Thursday morning, we bundled up Mia and headed over to the Peggy Notebaert Nature Museum. I’ve been wanting to take Mia there for quite some time, especially for some of the hands-on animal activities that take place a few times each month for kids her age. Unfortunately this was not a day when this activity was taking place, but I thought that she would enjoy the Judy Istock Butterfly Haven. Mia loves butterflies – at least in theory, based on her strong appreciation for pictures of butterflies, a stuffed butterfly she has, and her favorite butterfly barrette. I had been warned by another mom with a daughter the same age that it might be a bit intimidating for her, since the butterflies can fly right up into the little ones’ faces.
At any rate, when we arrived at the Museum we asked for suggestions on activities that a 20 month old might enjoy. We were told to try out the children’s Discovery Center on the first floor, which is a gated nature-themed play area for the younger kids.
So we headed into the museum, and the first thing we noticed – hard to miss – was an enormous, life-size (seemed larger than that to me) stuffed polar bear, taxidermy-style. Pretty impressive, and the other kids seemed enthralled, but Mia was terrified! I had her put her head down and make her look the other way as we walked past. The stuffed cougar, however, got her all excited and roaring.
The first room we went into had an exhibit with water tables that kids could interact with, but this was too advanced for Mia. We walked through the rest of the room, and came across lots of animals – the kinds you’d find out there in the wilds of Illinois. Again, much of this was lost on Mia, who would be much more entertained seeing farm animals as opposed to tarantulas, frogs and snakes. For older kids, it’s awesome. With no prompting or prior teaching from me, Mia uttered “Ew!” at the spindly bugs, animal skeletons and other not-so-cute items on display. It’s innate!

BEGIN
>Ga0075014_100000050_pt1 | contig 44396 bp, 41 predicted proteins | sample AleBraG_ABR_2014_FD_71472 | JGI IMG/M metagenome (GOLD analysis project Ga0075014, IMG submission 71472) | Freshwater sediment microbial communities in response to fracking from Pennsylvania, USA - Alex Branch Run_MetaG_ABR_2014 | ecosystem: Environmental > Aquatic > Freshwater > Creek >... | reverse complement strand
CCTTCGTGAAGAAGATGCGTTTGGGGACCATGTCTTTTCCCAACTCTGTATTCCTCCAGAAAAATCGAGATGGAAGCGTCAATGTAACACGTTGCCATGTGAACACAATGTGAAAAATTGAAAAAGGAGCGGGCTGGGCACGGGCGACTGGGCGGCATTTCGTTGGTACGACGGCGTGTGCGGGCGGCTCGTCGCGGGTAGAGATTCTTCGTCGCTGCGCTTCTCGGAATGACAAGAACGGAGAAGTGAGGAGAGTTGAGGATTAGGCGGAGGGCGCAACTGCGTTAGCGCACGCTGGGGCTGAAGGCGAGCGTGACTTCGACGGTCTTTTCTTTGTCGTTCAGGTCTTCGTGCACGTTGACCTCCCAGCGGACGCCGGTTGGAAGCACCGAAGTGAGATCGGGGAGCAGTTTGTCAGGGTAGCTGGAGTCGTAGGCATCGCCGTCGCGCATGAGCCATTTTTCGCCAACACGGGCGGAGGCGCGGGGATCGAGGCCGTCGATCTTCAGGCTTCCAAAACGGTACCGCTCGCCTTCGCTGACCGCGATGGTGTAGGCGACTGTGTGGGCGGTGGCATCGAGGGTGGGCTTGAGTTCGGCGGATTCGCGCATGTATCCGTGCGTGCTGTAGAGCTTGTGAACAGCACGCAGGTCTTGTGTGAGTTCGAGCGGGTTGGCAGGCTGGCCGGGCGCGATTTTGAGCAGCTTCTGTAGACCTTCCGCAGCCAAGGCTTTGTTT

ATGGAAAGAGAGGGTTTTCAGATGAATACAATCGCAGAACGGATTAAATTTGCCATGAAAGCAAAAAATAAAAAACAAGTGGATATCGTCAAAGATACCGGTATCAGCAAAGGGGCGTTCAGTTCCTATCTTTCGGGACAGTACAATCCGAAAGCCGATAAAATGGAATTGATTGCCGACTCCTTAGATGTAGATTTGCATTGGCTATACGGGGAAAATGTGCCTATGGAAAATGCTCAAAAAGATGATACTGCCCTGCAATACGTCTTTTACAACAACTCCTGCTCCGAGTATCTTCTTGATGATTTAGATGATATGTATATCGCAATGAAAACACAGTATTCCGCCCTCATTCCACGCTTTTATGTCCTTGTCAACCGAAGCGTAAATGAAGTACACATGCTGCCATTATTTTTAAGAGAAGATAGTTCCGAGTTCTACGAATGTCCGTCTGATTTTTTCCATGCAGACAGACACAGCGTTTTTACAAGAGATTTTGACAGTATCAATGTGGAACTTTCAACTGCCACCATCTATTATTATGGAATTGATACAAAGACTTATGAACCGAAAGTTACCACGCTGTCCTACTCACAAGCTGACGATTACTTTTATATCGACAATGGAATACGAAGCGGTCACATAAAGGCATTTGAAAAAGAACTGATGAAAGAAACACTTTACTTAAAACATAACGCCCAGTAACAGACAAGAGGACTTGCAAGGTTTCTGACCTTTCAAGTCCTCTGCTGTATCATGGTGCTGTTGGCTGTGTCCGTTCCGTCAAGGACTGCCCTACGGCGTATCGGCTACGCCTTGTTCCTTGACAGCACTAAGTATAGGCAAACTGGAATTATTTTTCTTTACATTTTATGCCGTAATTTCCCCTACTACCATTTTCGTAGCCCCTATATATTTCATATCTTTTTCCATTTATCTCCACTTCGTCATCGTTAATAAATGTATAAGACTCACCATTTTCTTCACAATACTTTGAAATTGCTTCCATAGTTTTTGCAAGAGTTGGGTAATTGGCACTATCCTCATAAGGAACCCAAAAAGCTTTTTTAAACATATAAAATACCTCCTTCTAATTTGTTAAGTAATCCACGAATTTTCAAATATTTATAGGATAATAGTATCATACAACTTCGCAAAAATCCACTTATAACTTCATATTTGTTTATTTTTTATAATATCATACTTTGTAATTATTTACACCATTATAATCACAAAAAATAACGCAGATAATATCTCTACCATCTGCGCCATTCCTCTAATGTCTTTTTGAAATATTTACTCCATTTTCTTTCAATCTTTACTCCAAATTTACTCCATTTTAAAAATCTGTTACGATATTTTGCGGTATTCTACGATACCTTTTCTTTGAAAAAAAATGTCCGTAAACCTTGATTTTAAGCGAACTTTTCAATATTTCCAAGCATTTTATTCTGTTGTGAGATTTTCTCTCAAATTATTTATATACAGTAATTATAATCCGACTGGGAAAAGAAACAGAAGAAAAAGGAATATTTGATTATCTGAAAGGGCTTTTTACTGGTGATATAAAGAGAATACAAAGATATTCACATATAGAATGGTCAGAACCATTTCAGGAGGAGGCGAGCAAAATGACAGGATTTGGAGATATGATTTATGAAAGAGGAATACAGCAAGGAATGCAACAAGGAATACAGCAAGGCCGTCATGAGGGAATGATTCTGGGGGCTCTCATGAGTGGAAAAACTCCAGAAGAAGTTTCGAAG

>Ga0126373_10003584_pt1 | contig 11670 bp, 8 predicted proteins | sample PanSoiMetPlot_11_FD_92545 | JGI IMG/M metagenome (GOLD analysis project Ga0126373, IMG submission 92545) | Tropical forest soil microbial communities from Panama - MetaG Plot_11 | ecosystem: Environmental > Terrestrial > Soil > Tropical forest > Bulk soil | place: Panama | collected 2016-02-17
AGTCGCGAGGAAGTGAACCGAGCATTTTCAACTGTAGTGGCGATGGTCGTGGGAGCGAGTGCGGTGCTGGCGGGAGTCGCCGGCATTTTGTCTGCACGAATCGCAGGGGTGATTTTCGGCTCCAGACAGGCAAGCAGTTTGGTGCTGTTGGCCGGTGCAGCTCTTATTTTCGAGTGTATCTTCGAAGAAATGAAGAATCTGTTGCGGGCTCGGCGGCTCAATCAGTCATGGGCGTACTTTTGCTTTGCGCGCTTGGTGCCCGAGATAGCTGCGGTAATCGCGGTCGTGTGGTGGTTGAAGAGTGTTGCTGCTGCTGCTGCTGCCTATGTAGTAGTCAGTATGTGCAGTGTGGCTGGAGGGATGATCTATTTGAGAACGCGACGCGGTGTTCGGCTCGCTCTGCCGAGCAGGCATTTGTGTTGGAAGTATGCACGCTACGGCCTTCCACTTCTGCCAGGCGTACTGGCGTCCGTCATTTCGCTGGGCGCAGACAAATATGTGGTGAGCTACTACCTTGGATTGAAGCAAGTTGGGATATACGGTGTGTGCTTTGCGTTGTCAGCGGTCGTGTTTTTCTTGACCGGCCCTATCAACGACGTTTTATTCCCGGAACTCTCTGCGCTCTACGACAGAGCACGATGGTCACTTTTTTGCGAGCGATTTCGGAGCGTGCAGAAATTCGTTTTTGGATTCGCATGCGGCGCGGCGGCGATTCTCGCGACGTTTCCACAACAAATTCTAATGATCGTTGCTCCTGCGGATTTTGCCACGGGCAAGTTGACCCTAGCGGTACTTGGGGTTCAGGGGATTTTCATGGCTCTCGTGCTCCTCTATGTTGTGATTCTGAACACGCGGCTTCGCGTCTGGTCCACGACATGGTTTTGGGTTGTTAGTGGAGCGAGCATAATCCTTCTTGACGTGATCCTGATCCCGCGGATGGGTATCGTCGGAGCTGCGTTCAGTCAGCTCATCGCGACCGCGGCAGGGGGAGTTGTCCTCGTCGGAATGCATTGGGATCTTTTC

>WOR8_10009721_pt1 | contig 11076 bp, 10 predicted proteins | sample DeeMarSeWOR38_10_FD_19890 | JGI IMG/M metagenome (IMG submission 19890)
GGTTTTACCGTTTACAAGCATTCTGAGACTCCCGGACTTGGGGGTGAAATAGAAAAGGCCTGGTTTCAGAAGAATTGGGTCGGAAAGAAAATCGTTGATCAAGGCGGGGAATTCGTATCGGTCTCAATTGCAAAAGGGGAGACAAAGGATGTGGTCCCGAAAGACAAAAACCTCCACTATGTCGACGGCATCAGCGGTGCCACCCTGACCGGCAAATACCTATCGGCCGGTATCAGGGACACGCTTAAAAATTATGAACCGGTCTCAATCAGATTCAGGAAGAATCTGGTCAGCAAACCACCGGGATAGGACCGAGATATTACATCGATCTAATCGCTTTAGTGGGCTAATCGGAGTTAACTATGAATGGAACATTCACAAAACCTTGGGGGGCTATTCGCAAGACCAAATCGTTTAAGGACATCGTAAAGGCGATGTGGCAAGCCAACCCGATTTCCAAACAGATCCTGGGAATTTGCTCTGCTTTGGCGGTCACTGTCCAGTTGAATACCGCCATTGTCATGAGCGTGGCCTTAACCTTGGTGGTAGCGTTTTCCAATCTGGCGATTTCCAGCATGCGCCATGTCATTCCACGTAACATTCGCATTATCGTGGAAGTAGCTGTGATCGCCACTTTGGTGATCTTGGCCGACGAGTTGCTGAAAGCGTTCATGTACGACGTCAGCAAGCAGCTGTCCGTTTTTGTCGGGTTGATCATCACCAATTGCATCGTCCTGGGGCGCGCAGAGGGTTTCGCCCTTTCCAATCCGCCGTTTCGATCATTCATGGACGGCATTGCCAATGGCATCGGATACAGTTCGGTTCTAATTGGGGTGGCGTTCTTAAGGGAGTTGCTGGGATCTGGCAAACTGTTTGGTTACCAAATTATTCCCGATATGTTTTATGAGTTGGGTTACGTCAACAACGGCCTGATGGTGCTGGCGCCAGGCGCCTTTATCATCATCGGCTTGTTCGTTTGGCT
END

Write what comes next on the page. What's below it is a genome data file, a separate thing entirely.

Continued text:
The play room for kids was much more Mia’s speed, with non-intimidating animals like a beaver atop a dam, a climbing area with a slide, and nooks and crannies for playing and exploring.
After spending some time in the play room we headed up to the Butterfly haven. It’s a very hot, humid room filled with greenery and flowers, and butterflies everywhere you look. There were not so many butterflies that you felt like you’d step on them or get hit in the face, yet there were enough that they seemed to be in every spot you looked. They were really beautiful, and while many were flying around, many were sitting still so you could get an incredible close up view. Mia was fascinated, and while she seemed a bit apprehensive, she was not scared at all. She moved her hands open and close, imitating the sitting butterflies’ wings opening and closing. She didn’t want to leave, and when we finally exited she kept saying “more more.”
We spent some time walking around the upstairs exhibits, and while activities were geared toward older kids, she enjoyed a few random things that we stumbled upon, like a giant turtle and a penguin’s iceberg that she could walk underneath.
Overall, I was really impressed with the museum and Mia had a great time, but I think she’ll get much more out of it when she’s a bit older. I still would like to take her back for some of the hands-on animal activities, so that she can get another chance to see the butterflies.